Orloff: “Why I Played With Shakespeare’s Story”

John Orloff has written a piece for the Wall St. Journal detailing why he chose to confront the authorship question in his screenplay for “Anonymous”.

We at the Shakespeare Authorship Roundtable feel hearing his case for the Edward DeVere authorship of  the canon directly from the author, as opposed to merely those reviewing the work either negatively or positively, serves as a much more accurate and explicit explanation of his intent, so we encourage you to give it a read.

An excerpt:

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The truth is, there is no truth in film — in any film. Even the films that we think are true, about real people in real places, actually aren’t.

This might seem obvious, but the emotions of a movie often overwhelm our intellect, blurring the line between fact and drama. We walk away feeling as if we have witnessed history.

But does this make a historical drama inferior to a history book or a documentary based on the same subject matter? Not necessarily.

Whatever a film might lack in literal truth, it can be far better at expressing the emotional truth of an event. In a movie, an audience can become connected to characters in a way that they often can’t in a straight historical account.

I researched the screenplay for “Anonymous” — the new movie about the Shakespeare “authorship question” — for several years before I wrote it. I learned as much as I could about Shakespeare, the Earl of Oxford (the leading alternative candidate for authorship of the plays), the Elizabethan court, Elizabethan stagecraft, etc. I wanted my script to be as factually accurate as possible.

But I also wanted to tell a rocking good story and to express a theme that matters to me a great deal: that the pen is mightier than the sword.

At the climax of the film, the Earl of Oxford — through his front man, the actor William Shakespeare — tries to inspire a mob to go to Queen Elizabeth’s palace to peacefully demand the banishment of Sir Robert Cecil, the Queen’s chief adviser and the film’s villain.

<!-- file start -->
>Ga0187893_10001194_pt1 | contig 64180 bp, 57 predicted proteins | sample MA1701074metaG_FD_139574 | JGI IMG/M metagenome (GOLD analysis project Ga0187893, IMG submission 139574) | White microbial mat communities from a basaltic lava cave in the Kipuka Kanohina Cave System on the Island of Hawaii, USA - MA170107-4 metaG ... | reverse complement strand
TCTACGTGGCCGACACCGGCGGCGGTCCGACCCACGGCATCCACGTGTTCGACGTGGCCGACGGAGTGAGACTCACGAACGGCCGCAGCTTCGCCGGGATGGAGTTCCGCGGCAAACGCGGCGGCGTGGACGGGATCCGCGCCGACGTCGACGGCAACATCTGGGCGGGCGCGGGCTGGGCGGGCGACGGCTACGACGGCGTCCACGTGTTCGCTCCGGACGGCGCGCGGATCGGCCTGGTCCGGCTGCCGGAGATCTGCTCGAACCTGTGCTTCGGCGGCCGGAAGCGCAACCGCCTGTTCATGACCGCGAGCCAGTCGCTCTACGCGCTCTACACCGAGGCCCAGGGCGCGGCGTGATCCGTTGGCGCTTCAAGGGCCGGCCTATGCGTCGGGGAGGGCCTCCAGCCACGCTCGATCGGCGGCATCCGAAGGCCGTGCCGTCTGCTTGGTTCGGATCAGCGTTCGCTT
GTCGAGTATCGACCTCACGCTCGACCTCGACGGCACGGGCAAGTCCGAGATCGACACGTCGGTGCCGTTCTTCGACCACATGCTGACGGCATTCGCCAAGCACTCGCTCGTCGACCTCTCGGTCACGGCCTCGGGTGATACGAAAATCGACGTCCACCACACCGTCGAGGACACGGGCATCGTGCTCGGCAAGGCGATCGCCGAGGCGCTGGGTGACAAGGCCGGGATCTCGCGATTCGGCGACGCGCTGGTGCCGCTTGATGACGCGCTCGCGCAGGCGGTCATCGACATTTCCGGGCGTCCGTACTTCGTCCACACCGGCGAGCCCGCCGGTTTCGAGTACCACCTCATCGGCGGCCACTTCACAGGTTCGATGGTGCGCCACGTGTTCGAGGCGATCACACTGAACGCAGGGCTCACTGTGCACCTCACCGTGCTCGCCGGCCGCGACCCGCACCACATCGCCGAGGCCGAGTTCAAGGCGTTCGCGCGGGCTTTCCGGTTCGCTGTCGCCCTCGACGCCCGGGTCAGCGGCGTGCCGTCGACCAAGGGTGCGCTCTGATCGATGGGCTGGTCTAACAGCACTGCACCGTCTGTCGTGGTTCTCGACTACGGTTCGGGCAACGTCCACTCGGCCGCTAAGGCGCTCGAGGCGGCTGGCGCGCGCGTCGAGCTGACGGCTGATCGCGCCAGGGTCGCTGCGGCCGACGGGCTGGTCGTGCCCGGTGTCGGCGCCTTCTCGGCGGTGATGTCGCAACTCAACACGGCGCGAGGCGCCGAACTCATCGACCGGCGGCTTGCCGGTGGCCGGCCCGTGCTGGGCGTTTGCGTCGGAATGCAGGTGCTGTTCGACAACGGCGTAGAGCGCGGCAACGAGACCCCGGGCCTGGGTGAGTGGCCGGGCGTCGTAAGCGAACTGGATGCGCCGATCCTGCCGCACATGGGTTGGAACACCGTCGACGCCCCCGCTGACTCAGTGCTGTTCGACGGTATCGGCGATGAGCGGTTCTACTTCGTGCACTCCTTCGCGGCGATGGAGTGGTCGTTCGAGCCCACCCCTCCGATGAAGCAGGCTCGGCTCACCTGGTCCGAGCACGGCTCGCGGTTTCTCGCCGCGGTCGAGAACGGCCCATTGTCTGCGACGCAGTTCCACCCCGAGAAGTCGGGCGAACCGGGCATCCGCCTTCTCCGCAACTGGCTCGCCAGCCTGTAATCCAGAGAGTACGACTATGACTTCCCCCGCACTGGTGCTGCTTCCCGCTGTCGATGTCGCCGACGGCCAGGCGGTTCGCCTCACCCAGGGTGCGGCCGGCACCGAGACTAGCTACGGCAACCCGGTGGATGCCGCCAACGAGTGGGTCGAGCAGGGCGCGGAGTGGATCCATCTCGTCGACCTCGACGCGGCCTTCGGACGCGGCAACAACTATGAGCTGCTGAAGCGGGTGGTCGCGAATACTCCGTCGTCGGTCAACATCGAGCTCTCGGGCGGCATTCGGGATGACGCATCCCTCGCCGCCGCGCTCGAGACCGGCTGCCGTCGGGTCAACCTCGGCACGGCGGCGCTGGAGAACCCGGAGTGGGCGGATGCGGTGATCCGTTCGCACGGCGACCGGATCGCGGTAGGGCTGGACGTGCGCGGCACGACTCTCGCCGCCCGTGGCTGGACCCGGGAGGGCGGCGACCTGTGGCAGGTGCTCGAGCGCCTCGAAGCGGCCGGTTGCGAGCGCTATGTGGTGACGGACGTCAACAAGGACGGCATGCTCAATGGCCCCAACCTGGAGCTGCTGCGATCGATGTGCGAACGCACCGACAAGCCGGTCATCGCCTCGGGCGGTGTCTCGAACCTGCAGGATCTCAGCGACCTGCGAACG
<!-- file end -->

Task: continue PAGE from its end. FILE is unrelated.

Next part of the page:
How does he attempt to bring this about? Through a performance of one of his plays, of course.

Anyone who knows Elizabethan history knows that Shakespeare’s “Richard II” was performed on the eve of this event, which became known as the Essex Rebellion.

But “Richard II” is a very subtle and complicated play. Why its politics were relevant to London commoners in 1601 — and why it would incite them to start an actual rebellion — would be extremely difficult to convey to a modern audience. I could have done it, but it would have required an additional 20 minutes of film time.

And, as I said, the film is not really about the Essex Rebellion. It is about showing that ideas are stronger than brute force. So how to make that point without wasting 20 minutes of the audience’s time?

Well, Sir Robert Cecil — our villain — was in real life a hunchback. And so is King Richard III in Shakespeare’s play of the same name. By switching the play that precedes the Essex Rebellion from “Richard II” to “Richard III,” I was able to let the movie’s audience immediately see the political implications of the performance. I didn’t have to explain any complicated political metaphors: They only needed to see Richard III’s hunched back to understand instantly a point that would have been obvious to London bricklayers and cobblers of the era.

In the end, the Essex Rebellion failed. In “Anonymous,” it fails because Robert Cecil uses cannons—brute force—to destroy it….

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Read much more HERE.

Vanessa Redgrave Speaks Out

The magnificent actress Vanessa Redgrave was just recently interviewed on the BBC regarding the Shakespeare Controversy and her role as Queen Elizabeth I in the new movie “Anonymous”. Watch the video HERE.

Sassy About Shakespeare Controversy

There’s a hilarious article by Monty Python great Eric Idle on the Shakespeare controversy in the November issue of the New Yorker which you can read HERE.